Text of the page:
By David Hricik, Mercer Law School
I’m often asked questions about how far a lawyer can go (directly or through a private investigator) in determining the facts before filing suit. On the one hand, Rule 11 (and Section 285) require investigation; on the other, certain ethical rules limit the ability to do so. For example, Rule 4.2 precludes communicating about a “matter” with a person “represented by counsel” in it — and, a “matter” can exist before a suit is filed and, further, in the cases of entities, even very low level people can be “represented by counsel.” Further, in communicating with a person who is not “represented by counsel in a matter,” Rule 4.3 requires lawyers to not appear “disinterested” and, in some circumstances, to explain their role to the person with whom they’re communicating.
Of course, normally, a lawyer can do what an ordinary consumer can do. There’s nothing unethical about walking into a store — even the defendant’s store — and buying a product. There’s usually nothing wrong with asking the kinds of questions that an ordinary consumer would ask. On the other hand, there’s a line and it’s not a bright one, between ordinary consumer questions and asking about the “matter.” (These same observations hold true with on-line business-to-consumer chat rooms, e-mail, and the like.)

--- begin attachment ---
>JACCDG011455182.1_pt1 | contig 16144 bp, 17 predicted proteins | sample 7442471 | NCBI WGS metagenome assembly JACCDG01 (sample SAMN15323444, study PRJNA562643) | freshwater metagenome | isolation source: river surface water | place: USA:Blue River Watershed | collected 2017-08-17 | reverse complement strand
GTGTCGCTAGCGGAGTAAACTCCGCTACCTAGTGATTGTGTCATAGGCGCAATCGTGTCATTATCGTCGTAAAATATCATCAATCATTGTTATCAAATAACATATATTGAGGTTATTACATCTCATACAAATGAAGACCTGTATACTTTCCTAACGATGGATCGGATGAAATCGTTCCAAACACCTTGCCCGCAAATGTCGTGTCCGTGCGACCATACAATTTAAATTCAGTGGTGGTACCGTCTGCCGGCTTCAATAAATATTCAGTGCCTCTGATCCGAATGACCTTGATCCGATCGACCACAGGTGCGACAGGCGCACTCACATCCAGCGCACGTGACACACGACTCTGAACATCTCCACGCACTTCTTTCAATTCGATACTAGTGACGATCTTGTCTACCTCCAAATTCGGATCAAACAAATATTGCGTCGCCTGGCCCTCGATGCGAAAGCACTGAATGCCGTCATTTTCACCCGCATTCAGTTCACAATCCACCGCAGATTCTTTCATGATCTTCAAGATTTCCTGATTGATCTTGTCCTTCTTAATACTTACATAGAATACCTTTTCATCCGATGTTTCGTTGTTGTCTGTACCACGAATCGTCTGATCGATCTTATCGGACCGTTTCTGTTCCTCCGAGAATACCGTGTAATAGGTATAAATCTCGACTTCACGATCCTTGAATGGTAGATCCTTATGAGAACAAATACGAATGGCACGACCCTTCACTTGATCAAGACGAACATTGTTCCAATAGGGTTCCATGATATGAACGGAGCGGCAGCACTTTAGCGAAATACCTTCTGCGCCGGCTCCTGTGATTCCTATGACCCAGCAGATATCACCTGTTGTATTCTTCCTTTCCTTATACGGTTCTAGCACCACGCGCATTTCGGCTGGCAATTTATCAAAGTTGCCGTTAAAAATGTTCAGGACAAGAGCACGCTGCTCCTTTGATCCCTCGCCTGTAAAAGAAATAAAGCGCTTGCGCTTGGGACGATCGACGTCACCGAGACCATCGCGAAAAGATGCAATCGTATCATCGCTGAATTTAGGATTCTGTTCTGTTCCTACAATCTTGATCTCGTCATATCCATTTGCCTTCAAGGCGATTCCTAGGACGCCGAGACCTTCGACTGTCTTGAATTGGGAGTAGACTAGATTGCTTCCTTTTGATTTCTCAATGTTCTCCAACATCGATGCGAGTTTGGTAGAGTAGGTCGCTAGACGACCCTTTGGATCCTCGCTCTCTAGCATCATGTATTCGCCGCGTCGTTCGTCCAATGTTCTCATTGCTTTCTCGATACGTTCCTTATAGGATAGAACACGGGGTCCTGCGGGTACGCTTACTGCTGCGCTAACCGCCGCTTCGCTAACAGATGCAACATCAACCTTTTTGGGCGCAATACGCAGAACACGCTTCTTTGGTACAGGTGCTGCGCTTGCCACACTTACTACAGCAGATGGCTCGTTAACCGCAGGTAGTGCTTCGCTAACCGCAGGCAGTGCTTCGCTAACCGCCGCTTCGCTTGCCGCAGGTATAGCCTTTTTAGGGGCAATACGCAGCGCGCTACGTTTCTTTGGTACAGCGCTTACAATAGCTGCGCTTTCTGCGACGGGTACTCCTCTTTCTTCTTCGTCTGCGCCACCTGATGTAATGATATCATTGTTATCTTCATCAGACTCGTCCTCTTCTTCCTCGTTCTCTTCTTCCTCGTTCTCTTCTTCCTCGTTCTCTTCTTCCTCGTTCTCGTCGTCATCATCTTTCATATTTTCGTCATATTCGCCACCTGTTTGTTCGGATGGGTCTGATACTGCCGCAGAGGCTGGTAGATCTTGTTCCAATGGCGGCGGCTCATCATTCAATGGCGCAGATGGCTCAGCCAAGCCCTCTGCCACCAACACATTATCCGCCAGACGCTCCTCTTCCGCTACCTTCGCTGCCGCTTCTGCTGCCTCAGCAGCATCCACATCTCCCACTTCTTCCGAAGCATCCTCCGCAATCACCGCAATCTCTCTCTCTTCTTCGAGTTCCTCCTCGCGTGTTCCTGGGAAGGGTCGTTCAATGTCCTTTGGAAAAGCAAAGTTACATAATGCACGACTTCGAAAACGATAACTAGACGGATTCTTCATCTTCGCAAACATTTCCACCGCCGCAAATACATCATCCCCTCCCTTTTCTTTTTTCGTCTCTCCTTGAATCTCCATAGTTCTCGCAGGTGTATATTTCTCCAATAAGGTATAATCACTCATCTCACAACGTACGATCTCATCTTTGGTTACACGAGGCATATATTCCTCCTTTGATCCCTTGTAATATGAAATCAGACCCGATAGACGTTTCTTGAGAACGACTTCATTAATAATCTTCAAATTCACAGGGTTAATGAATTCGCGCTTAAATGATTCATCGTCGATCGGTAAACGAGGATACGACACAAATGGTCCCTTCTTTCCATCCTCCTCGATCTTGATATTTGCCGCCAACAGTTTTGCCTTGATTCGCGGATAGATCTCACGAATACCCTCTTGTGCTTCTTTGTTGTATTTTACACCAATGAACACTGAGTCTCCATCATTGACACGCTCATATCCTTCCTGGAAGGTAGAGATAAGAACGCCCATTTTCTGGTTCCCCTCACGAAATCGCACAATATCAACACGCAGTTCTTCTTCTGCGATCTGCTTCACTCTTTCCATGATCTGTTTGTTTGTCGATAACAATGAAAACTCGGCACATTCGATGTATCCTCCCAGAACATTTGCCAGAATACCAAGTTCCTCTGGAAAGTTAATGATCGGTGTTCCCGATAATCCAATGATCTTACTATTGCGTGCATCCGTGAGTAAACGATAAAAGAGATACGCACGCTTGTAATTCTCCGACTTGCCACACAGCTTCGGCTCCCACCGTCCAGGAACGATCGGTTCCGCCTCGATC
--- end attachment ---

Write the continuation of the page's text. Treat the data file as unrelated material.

Lawyers in a recent patent case crossed the line. They avoided disqualification but found the “admissions” they had obtained excluded. The decision in Dareltech, LLC v. Xiaomi, Inc., (S.D.N.Y. April 11, 2019) is here. It doesn’t illuminate the line very much — the lawyers, it seemed to the court, secretly recorded an opposing party’s employees seeking admissions that related to personal jurisdiction, not basic consumer questions — but is a good reminder that pre-suit investigations need to be done with care.